The historical contexts are very different: what is happening is part of a destabilization strategy to ridicule democracy, but it is not comparable to the coups of the 1970s. There is no army in the streets, no international support for a coup; however, we can think of contemporary forms of subversion. Consider the case of the impeachment of Dilma Rousseff in 2016, which was actually a parliamentary coup: although she committed no crime, Dilma was unjustly dismissed and only a few countries condemned this blatant abuse of power. Brazil in recent years has become a tragic laboratory of anti-democratic experimentation, control mechanisms, the distortion of democracy, elements of a mafia that threatens, sends out warnings, aims to show its power and impunity.

The arrogance of impunity, the manipulative use of religion, violence, threats, the ultimate boss acting in silence – these are indeed structural elements of the Mafia. Can the defense of democracy strengthen Lula?

According to the principle of the rule of law, it would be unthinkable for a group of people to act in this way and think they can do so with impunity. However, in the terms of the mafia mentality and its connivance with political power, all this is normal. The public safety secretary (prefect) of the city of Brasilia was in the United States with Jair Bolsonaro at the time of the vandalism. He has now been relieved of his duties, as has the governor of Brasília. I often went to the presidential palace, to Congress, and even though I was authorized to enter it was very difficult. I had to show documents, pass security checks – now I’m wondering how it’s possible that nobody even asked these criminals anything. This shows the arrogance of impunity. Imagine a thief taking a selfie while stealing, himself producing proof of his crime.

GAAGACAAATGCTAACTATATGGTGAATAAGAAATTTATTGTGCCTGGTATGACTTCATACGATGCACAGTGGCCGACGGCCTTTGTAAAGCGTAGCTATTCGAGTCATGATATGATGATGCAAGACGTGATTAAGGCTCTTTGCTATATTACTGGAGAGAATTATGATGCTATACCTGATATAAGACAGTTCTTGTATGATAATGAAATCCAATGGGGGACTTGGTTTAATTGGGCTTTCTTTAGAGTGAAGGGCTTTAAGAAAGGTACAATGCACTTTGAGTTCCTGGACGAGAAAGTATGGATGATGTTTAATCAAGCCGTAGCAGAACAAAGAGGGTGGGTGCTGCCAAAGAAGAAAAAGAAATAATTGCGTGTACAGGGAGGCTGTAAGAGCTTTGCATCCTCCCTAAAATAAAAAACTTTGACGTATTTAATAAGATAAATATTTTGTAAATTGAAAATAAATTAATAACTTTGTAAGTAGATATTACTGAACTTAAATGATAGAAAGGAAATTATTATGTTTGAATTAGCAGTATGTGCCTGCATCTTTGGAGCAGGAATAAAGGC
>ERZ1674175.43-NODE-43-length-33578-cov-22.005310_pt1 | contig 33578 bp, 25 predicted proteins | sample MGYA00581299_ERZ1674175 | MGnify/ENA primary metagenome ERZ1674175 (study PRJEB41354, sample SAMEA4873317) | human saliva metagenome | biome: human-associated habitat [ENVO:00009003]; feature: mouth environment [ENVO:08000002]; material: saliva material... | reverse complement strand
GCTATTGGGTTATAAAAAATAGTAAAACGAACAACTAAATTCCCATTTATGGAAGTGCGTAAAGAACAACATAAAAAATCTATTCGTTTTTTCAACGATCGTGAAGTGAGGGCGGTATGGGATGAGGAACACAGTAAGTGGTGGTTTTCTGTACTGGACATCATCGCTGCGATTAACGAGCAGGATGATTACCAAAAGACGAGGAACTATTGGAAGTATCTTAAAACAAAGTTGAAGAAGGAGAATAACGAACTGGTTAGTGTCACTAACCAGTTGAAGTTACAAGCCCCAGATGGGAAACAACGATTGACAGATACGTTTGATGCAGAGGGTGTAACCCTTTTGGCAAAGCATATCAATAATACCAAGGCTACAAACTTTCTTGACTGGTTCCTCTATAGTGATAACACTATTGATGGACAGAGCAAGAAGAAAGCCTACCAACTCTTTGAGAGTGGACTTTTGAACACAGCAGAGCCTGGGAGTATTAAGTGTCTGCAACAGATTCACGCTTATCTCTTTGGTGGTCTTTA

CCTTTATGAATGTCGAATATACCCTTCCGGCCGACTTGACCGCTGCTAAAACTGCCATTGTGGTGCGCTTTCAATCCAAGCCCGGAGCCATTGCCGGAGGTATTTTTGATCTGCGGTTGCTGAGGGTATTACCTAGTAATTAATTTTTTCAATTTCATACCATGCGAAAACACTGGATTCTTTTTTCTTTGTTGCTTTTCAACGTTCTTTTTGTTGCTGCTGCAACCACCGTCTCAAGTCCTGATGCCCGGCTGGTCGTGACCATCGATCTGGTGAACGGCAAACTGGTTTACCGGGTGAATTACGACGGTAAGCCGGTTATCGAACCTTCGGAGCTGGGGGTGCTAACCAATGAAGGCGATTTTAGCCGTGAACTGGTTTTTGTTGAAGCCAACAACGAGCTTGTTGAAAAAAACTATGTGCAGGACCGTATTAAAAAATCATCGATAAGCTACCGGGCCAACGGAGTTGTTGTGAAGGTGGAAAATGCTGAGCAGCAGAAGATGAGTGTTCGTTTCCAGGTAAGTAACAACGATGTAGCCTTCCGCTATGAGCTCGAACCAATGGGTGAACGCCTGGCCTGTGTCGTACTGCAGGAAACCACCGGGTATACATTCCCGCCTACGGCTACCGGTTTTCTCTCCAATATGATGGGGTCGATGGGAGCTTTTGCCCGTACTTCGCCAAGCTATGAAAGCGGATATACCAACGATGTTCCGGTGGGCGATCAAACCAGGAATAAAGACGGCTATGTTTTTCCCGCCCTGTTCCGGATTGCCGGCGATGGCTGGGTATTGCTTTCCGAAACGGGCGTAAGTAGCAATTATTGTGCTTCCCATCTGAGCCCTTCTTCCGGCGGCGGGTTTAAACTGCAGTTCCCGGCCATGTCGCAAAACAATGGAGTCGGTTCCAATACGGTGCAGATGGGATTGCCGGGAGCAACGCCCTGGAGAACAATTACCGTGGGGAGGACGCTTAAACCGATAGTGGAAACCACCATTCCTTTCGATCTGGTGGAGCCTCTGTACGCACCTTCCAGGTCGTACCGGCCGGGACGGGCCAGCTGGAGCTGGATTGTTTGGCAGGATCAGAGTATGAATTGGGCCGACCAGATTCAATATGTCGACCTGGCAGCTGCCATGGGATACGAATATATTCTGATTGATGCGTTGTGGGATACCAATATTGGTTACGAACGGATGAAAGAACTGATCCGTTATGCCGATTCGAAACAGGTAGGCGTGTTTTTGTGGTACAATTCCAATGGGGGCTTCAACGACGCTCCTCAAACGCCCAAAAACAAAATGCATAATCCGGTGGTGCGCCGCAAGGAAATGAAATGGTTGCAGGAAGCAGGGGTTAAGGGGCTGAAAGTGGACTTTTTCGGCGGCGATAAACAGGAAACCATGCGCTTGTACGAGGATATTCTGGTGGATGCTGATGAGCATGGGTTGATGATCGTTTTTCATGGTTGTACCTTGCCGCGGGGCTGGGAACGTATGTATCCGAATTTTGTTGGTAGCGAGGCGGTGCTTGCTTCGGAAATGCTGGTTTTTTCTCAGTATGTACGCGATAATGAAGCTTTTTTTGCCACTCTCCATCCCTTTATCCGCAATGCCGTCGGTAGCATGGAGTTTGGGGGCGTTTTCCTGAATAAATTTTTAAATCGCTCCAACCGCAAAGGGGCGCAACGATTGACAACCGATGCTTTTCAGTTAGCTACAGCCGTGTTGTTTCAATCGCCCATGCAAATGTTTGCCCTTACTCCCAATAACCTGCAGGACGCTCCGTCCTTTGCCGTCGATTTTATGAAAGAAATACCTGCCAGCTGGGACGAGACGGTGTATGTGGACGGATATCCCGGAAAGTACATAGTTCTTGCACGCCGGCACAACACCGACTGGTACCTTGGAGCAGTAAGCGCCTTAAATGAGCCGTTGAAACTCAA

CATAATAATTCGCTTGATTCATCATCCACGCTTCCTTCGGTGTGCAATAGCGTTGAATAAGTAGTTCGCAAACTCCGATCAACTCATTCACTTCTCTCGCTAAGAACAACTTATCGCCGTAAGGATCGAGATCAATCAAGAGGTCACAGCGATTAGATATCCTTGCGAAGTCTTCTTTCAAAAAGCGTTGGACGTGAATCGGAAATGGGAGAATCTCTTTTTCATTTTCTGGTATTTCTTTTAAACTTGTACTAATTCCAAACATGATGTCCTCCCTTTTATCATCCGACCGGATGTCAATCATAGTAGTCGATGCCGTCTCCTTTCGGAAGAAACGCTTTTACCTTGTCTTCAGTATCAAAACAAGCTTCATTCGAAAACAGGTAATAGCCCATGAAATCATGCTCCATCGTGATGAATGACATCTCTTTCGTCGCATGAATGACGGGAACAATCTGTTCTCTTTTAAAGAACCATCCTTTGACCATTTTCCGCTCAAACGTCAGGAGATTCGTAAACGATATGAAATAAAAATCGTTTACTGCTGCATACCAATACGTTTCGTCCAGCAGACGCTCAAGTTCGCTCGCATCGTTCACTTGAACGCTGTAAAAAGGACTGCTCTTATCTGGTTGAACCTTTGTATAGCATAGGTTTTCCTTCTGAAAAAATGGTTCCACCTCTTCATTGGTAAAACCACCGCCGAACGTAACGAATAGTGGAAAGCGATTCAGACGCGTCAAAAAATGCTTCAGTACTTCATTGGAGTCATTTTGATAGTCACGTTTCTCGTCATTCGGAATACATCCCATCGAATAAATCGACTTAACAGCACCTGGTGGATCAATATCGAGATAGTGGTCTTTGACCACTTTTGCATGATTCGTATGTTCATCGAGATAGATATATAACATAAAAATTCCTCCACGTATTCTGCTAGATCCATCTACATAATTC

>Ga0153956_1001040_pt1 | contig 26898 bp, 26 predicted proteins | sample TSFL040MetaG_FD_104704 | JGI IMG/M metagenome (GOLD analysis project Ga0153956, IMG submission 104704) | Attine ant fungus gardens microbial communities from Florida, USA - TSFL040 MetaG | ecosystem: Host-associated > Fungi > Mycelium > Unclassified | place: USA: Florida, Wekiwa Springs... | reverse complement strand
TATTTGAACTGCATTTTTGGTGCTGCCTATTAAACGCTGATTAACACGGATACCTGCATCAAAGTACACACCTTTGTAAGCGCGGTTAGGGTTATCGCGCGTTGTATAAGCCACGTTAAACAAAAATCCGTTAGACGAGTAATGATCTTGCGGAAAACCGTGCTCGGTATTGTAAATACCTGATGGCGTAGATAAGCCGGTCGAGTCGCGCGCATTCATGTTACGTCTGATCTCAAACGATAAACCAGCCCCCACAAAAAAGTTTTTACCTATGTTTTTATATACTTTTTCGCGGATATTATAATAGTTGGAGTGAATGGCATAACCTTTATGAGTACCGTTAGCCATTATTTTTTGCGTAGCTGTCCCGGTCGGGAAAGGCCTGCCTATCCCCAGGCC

Lula responded with the tools of the Constitution, decreeing a “federal intervention” until January 31 with the state over functions such as public safety – which are the responsibility of individual regions.

I am sure that Lula will succeed in restoring order and ensuring democratic control; however, the goal of this government, even more than defending the country from fascist violence, is to lift millions of Brazilians up from misery and hunger. My concern is that all this is blocking an agenda of fundamental social policies, which needs to start urgently in order to respond to the needs of millions of Brazilians who have no more patience and no more time or ability to wait, and to whom Lula must respond immediately. These vandalisms are elements of a boycott against an agenda of restoring rights that the 2016 coup and the Bolsonaro government stole. Lula cannot waste six months defending democracy from Bolsonarist threats; instead, what he wants to do, and must do, is take care of the people who need housing, food, education. When fascists invade spaces of power with an air of impunity, they are building an agenda parallel to democracy, distracting and blocking the social agenda. Now the challenge for the Lula government is a much more complex one, and he cannot do it alone: we need political pedagogy, training, debates, culture, and a mobilization of the left that has given way too much ground to a violent, anti-democratic, well-organized and potentially destructive right.